The 2021 NHL Draft is rapidly approaching, held remotely on July 23 & 24. The 2021 draft will be the eighth under the guidance of general manager Brad Treliving and the 21st under the stewardship of director of amateur scouting Tod Button.
Here’s a snapshot of the team’s drafting habits and tendencies since Treliving took the helm in 2014.

Round by round

Since 2014, the Flames have made 43 picks:
  • Five first round picks
  • Seven second round picks
  • Five third round picks
  • Seven fourth round picks
  • Five fifth round picks
  • Seven sixth round picks
  • Seven seventh round picks
Of those 43 picks, 10 have played at least one NHL game: Sam Bennett (412), Rasmus Andersson (216), Oliver Kylington (95), Andrew Mangiapane (178), Matthew Tkachuk (349), Dillon Dube (121), Adam Fox (125), Matthew Phillips (1), Juuso Valimaki (73) and Adam Ruzicka (3). Those 10 were drafted in the first round (3), second (3), third (1), fourth (1) and sixth (2) rounds.
The team’s performance in drafting after the third round is arguably the most impressive thing they’ve done draft-wise in years. Teams know a lot about the projected top 90 (or so) players in most draft classes, but the later rounds involve leaning on their regional scouts for specific knowledge. Their scouts have found gems late, usually finding players with minor deficiencies – like Mangiapane’s size – that can be worked around.
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General tendencies

The Flames have concentrated a lot of their picks in key areas. Here’s a quick rundown of draft selections by league or area:
  • Ontario Hockey League: 11 (Rory Kerins, Ilya Solovyov, Adam Ruzicka, Matthew Tkachuk, Tyler Parsons, Stepan Falkovsky, Rasmus Andersson, Andrew Mangiapane, Riley Bruce, Sam Bennett, Hunter Smith)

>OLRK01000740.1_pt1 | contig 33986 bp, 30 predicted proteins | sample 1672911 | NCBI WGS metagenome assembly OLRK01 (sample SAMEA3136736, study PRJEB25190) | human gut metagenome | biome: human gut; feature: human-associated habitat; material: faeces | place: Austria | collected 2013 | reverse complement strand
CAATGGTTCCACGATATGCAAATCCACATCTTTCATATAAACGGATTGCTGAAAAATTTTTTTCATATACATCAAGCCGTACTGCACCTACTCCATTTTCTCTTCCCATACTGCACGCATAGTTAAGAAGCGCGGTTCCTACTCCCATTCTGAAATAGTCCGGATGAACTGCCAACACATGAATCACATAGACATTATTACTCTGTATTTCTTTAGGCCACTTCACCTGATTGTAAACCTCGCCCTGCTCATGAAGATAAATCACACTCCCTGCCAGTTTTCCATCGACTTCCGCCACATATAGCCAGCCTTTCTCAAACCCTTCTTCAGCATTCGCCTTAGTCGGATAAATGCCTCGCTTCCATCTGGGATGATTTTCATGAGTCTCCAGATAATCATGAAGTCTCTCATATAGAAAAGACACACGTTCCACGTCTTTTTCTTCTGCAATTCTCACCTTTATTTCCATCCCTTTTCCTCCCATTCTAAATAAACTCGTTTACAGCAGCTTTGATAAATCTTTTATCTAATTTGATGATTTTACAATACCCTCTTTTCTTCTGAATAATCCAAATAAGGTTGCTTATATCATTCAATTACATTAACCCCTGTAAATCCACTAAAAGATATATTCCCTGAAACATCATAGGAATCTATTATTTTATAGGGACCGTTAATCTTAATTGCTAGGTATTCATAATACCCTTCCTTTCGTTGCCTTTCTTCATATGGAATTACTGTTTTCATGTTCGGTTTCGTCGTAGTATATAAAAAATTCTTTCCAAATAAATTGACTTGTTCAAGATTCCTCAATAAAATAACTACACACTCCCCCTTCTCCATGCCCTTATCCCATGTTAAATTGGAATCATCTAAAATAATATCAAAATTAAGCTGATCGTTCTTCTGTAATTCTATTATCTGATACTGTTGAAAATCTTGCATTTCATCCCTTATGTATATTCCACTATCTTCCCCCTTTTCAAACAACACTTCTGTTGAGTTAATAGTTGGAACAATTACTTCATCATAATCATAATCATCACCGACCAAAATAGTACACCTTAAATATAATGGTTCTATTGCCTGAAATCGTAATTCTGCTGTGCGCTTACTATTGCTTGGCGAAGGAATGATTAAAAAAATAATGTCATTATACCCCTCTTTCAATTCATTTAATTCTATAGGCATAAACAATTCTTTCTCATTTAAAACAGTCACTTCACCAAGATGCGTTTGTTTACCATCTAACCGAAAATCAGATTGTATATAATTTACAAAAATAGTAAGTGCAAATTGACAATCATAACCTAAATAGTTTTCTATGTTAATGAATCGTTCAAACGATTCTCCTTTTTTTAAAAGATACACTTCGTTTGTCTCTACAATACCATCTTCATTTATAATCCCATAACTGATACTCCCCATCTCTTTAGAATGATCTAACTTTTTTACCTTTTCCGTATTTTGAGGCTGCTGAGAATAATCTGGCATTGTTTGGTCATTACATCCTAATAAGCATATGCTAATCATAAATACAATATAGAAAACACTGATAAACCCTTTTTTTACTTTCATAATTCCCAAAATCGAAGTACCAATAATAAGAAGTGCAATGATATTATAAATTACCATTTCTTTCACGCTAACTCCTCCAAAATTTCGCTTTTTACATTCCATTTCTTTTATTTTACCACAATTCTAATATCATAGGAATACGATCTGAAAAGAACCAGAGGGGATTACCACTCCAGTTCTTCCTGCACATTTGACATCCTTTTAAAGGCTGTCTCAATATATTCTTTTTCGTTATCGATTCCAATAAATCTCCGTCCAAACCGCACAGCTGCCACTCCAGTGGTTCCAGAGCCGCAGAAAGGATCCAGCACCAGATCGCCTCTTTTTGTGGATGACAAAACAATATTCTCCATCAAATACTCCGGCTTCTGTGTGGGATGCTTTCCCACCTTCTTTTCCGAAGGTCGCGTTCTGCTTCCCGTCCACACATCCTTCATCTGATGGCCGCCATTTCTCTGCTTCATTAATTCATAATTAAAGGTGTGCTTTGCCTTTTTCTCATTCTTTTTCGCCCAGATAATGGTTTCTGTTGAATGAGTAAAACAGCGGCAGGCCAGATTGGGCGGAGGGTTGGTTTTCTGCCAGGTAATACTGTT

• Western Hockey League: 9 (Connor Zary, Dustin Wolf, Milos Roman, Juuso Valimaki, Zach Fischer, Dillon Dube, Matthew Phillips, Pavel Karnaukhov, Austin Carroll)
  • The United States (NCAA, USHL and high school): 8 (Yan Kuznetsov, Josh Nodler, Martin Pospisil, Emilio Pettersen, Adam Fox, Jake Boltmann, Demetrios Koumontzis, Mitchell Matsson)
  • Quebec Major Junior Hockey League: 6 (Jeremie Poirier, Ryan Francis, Jakob Pelletier, Dmitry Zavgorodniy, D’Artagnan Joly, Mason McDonald)
  • Sweden: 5 (Lucas Feuk, Filip Sveningsson, Linus Lindstrom, Oliver Kylington, Adam Ollas Mattsson)
  • Russia: 2 (Daniil Chechelev, Ilya Nikolayev)
  • Alberta Junior Hockey League: 1 (Brandon Hickey)
  • Finland: 1 (Eetu Tuulola)
It’s notable here that OHL area scout Fred Parker and WHL area scout Rob Sumner were promoted to assistant directors of scouting under Treliving, which is likely a reflection of the quality of their work as area scouts. Treliving’s management group has also heavily invested in scouting in the United States, and that’s reflected in so many Americans being selected on his watch.
Positionally, the Flames have drafted 27 forwards, 12 defensemen and four goaltenders under Treliving. They’ve seemingly avoided drafting for specific positional needs – they went a couple years between drafting defensemen, for example – and they utilize a philosophy instilled under Jay Feaster and John Weisbrod starting in 2011: working the list. Simply put: the Flames scouting staff sits down before the draft, makes a preference list of the prospects they’re willing to take, and then they draft the best remaining player on that list when they go to draft. They have, however, tried to draft a variety of different types of players rather than pure offensive types, likely with the mindset that you don’t win championships with 20 versions of the same type of player.
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So far, their drafting philosophy has been fruitful for the club, particularly in the later rounds of the draft.